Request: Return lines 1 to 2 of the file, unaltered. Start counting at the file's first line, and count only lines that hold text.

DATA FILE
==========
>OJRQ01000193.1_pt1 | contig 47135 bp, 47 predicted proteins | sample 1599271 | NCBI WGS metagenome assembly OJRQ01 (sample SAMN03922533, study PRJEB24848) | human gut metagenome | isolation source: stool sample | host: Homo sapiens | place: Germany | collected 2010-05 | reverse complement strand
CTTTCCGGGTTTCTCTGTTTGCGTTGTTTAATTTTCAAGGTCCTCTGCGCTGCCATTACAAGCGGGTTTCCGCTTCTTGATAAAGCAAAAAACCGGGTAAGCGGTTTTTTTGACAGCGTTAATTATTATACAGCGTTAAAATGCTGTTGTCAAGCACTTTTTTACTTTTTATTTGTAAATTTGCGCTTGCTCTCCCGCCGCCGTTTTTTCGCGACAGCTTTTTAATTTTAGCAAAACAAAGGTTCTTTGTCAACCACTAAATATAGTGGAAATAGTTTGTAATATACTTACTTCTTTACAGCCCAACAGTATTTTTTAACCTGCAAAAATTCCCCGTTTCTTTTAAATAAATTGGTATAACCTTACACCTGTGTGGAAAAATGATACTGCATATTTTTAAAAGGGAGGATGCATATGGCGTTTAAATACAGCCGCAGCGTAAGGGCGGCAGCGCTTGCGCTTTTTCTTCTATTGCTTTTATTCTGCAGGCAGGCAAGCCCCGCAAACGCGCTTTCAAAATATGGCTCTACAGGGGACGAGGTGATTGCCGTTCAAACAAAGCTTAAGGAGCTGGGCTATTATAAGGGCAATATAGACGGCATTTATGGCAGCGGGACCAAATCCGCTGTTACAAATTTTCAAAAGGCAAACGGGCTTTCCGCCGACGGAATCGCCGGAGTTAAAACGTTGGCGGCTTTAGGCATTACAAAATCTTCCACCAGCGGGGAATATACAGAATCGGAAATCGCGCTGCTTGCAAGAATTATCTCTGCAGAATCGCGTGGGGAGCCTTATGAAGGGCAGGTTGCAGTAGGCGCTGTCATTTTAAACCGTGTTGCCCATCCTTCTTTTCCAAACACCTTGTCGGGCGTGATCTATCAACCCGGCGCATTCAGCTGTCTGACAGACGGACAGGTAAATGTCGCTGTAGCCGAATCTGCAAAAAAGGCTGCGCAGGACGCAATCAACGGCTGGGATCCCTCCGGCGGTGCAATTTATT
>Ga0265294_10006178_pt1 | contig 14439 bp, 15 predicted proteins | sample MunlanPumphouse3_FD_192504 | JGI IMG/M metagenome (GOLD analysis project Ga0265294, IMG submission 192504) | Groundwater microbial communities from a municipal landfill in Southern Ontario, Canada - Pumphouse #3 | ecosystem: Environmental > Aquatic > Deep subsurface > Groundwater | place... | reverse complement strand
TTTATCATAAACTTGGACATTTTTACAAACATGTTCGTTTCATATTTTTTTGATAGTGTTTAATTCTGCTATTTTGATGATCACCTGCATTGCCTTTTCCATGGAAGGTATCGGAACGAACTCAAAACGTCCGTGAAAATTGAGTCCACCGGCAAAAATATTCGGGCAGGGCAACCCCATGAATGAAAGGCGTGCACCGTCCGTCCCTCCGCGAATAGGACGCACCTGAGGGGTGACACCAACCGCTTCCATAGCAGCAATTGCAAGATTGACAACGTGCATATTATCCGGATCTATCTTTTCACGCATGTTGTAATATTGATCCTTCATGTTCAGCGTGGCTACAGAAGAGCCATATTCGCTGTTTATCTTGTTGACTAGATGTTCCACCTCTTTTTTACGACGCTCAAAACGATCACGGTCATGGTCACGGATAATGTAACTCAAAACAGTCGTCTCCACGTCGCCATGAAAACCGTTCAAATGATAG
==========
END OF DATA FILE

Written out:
>OJRQ01000193.1_pt1 | contig 47135 bp, 47 predicted proteins | sample 1599271 | NCBI WGS metagenome assembly OJRQ01 (sample SAMN03922533, study PRJEB24848) | human gut metagenome | isolation source: stool sample | host: Homo sapiens | place: Germany | collected 2010-05 | reverse complement strand
CTTTCCGGGTTTCTCTGTTTGCGTTGTTTAATTTTCAAGGTCCTCTGCGCTGCCATTACAAGCGGGTTTCCGCTTCTTGATAAAGCAAAAAACCGGGTAAGCGGTTTTTTTGACAGCGTTAATTATTATACAGCGTTAAAATGCTGTTGTCAAGCACTTTTTTACTTTTTATTTGTAAATTTGCGCTTGCTCTCCCGCCGCCGTTTTTTCGCGACAGCTTTTTAATTTTAGCAAAACAAAGGTTCTTTGTCAACCACTAAATATAGTGGAAATAGTTTGTAATATACTTACTTCTTTACAGCCCAACAGTATTTTTTAACCTGCAAAAATTCCCCGTTTCTTTTAAATAAATTGGTATAACCTTACACCTGTGTGGAAAAATGATACTGCATATTTTTAAAAGGGAGGATGCATATGGCGTTTAAATACAGCCGCAGCGTAAGGGCGGCAGCGCTTGCGCTTTTTCTTCTATTGCTTTTATTCTGCAGGCAGGCAAGCCCCGCAAACGCGCTTTCAAAATATGGCTCTACAGGGGACGAGGTGATTGCCGTTCAAACAAAGCTTAAGGAGCTGGGCTATTATAAGGGCAATATAGACGGCATTTATGGCAGCGGGACCAAATCCGCTGTTACAAATTTTCAAAAGGCAAACGGGCTTTCCGCCGACGGAATCGCCGGAGTTAAAACGTTGGCGGCTTTAGGCATTACAAAATCTTCCACCAGCGGGGAATATACAGAATCGGAAATCGCGCTGCTTGCAAGAATTATCTCTGCAGAATCGCGTGGGGAGCCTTATGAAGGGCAGGTTGCAGTAGGCGCTGTCATTTTAAACCGTGTTGCCCATCCTTCTTTTCCAAACACCTTGTCGGGCGTGATCTATCAACCCGGCGCATTCAGCTGTCTGACAGACGGACAGGTAAATGTCGCTGTAGCCGAATCTGCAAAAAAGGCTGCGCAGGACGCAATCAACGGCTGGGATCCCTCCGGCGGTGCAATTTATT